Research Brief

Primary Care Shortages: Its More than Just a Head Count

A new research brief by INQRI co-directors Mary Naylor, PhD, RN, FAAN, and Mark Pauly, PhD, and Janet Weiner, MPH, associate director for Health Policy at the Leonard Davis Institute of Health Economics at the University of Pennsylvania, examines how the Affordable Care Act, an aging population, and fewer primary care physicians will affect the need for primary care providers and what must be done to meet that increased need and stem a potential primary care shortage. View it here.

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INQRI grantee Patti Dykes, Blackford Middleton, and their team are committed to making consumers more aware of the problem of falls in hospitals.  To educate patients and families about how they can work with nurses and other providers to prevent falls, the team developed a consumer website entitled, “Falls TIPS” (Falls: Tailoring Interventions for Patient Safety). The site is available through the Partners Health System webpage.

INQRI grantees Pat Noga and Barry Kitch led a project which evaluated the experiences of hospitals in two states that had mandated the implementation of the National Quality Forum's Nursing-Sensitive Measures. The team found that reaching agreement on the measures was a substantial and lengthy undertaking, and that while hospital leaders believed that public reporting of nurse sensitive measures was likely to have a positive impact both on the quality of nursing care and patient outcomes, they also found the initiatives to be burdensome.

Based on their research in Maine and Massachusetts (two states among the first to adopt statewide initiatives for the public reporting of nursing performance through the use of nurse sensitive measures), INQRI researchers Pat Noga and Barry Kitch believe it is possible to publicly report measures of nursing quality and that doing so can have a positive impact on the quality of care.

Barbara Resnick was awarded two Helen and Leonard Stulman Foundation grants to expand her INQRI work on disseminating function focused care to additional assisted living facilities. With part of this funding, Dr. Resnick has established a website which provides information and tips for caregivers to encourage residents to participate in routine daily functional tasks and engage in other types of physical activity.

This article explicates the intragroup social dynamics and work of a nursing and education research team as a community of research practice interested in organizational cultures and occupational subcultures. Dynamics were characterized by processes of socialization through reeducation and group social identity formation that enabled members to cross discipline-bordered traditions and produce interdisciplinary mixed methods combinations. Combinations were achieved at the paradigm level through the generation of a shared viewing position and theoretical model. At methods and technique levels, such achievements were accomplished through methodological capitalization and prioritization and the development of a quantitative culture assessment tool that can be used in combination with complementary qualitative observation and interview protocols. Recommendations for other teams are provided.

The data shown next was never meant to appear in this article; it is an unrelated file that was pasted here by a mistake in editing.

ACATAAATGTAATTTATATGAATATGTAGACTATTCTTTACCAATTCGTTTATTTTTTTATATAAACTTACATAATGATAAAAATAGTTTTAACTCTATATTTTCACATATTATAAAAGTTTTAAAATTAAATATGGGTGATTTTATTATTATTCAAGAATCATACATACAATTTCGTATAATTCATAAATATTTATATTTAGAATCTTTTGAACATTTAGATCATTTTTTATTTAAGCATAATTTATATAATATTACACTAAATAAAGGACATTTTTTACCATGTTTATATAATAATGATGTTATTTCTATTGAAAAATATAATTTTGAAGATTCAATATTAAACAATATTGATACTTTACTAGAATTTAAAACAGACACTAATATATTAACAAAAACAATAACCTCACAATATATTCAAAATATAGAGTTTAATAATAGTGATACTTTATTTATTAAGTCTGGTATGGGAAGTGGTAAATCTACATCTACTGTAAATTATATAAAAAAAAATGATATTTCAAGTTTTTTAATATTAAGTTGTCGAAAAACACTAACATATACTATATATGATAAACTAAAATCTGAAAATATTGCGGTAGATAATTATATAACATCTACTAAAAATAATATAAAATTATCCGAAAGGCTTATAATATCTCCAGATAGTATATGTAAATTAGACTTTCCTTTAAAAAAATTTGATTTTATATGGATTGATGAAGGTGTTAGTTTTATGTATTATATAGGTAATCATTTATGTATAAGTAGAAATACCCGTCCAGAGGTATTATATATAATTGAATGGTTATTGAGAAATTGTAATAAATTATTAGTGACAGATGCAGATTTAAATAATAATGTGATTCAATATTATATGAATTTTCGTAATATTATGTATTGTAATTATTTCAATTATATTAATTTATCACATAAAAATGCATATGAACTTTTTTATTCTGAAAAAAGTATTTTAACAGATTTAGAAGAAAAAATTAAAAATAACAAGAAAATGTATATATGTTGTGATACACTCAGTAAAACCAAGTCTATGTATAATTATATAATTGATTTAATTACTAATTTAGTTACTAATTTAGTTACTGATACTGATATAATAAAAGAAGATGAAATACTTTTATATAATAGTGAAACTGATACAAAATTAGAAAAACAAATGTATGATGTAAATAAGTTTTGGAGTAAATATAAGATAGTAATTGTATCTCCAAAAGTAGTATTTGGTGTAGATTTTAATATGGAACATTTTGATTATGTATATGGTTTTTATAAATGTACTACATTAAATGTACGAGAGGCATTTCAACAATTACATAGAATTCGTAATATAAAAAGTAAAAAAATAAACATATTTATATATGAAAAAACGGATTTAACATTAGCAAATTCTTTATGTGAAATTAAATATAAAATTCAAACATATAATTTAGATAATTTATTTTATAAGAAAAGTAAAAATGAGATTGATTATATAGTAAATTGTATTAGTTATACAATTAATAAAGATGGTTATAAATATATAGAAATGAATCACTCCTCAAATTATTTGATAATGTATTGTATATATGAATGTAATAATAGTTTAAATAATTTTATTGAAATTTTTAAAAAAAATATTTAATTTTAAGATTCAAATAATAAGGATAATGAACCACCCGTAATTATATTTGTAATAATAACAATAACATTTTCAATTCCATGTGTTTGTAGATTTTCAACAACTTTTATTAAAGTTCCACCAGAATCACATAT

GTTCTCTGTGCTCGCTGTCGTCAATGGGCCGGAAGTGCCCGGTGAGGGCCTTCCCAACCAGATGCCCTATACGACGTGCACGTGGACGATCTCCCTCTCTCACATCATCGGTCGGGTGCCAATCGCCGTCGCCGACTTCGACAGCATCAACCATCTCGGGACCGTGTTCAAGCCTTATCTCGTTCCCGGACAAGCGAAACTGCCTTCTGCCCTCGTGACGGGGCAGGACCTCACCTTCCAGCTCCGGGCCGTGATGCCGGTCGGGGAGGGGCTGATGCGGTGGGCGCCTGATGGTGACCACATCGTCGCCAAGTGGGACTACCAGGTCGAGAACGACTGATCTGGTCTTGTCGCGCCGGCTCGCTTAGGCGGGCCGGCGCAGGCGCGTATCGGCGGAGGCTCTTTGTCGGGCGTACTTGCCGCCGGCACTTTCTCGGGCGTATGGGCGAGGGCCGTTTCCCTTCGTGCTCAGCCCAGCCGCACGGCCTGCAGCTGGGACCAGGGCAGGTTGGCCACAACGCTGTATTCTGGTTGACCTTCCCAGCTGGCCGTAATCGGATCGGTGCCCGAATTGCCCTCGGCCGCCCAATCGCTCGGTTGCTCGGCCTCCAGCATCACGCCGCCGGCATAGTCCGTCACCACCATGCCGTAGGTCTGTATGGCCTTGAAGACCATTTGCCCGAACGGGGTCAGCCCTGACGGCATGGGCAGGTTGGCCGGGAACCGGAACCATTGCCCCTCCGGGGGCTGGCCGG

During times of transition, the pharmaceutical care patients receive is often suboptimal and wrought with danger. Home healthcare nurses play a pivotal and important role in providing transitional care to patients by identifying and resolving medication discrepancies. Nurses must partner with pharmacists, physicians, and others involved with care transitions to decrease the likelihood of patients experiencing untoward health consequences associated with medications.

To measure the quality of oncology nursing care, a high priority for members of the Oncology Nursing Society, researchers rely on patient-satisfaction measures that tend to be framed in terms of overall satisfaction during an entire hospital stay. The Pain and Nursing Care Quality (PaNCQ) Survey, however, seeks to develop a simple measure of the quality of nursing care related to pain management at the end of a nursing care shift in the acute care setting.

The Agency for Healthcare Research and Quality (AHRQ) patient safety indicator "death among surgical inpatients with serious treatable complications" (or failure-to-rescue) uses rules to exclude complications thought to be present-on-admission (POA). However, exclusion rules were developed with limited information on whether complications were POA. This study examines whether the accuracy of failure-to-rescue exclusion rules can be improved with data with good POA indicators.

There are substantial shortfalls in nurse staffing in U.S. neonatal intensive care units (NICUs) relative to national guidelines. These are associated with higher rates of nosocomial infections among infants with very low birth weights. This study examines the adequacy of NICU nurse staffing in the U.S. using national guidelines and analyze its association with infant outcomes.

This presentation is the sixth in a series providing the study findings from INQRI's final cohort of grantees. Their work focused on translating research into practice. This session features Drs. Nancy Hanrahan and Phyllis Solomon presenting study findings from the translation of the Transitional Care Model for Persons with Serious Mental Illness (TCM-SMI) intervention to meet the complex needs of SMI clients in public managed care.